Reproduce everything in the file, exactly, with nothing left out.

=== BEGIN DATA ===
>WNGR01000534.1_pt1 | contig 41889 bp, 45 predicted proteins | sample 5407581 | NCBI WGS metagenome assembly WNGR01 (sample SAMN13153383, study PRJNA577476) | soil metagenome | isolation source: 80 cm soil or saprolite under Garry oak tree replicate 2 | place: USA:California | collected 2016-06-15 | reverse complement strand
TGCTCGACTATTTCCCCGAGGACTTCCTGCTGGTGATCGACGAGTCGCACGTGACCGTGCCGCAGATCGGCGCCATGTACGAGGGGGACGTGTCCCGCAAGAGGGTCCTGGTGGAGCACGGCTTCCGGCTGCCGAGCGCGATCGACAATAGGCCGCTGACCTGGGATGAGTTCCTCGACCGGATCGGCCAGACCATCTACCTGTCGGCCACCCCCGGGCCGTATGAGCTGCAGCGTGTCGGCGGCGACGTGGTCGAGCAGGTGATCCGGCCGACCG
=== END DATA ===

>WNGR01000534.1_pt1 | contig 41889 bp, 45 predicted proteins | sample 5407581 | NCBI WGS metagenome assembly WNGR01 (sample SAMN13153383, study PRJNA577476) | soil metagenome | isolation source: 80 cm soil or saprolite under Garry oak tree replicate 2 | place: USA:California | collected 2016-06-15 | reverse complement strand
TGCTCGACTATTTCCCCGAGGACTTCCTGCTGGTGATCGACGAGTCGCACGTGACCGTGCCGCAGATCGGCGCCATGTACGAGGGGGACGTGTCCCGCAAGAGGGTCCTGGTGGAGCACGGCTTCCGGCTGCCGAGCGCGATCGACAATAGGCCGCTGACCTGGGATGAGTTCCTCGACCGGATCGGCCAGACCATCTACCTGTCGGCCACCCCCGGGCCGTATGAGCTGCAGCGTGTCGGCGGCGACGTGGTCGAGCAGGTGATCCGGCCGACCG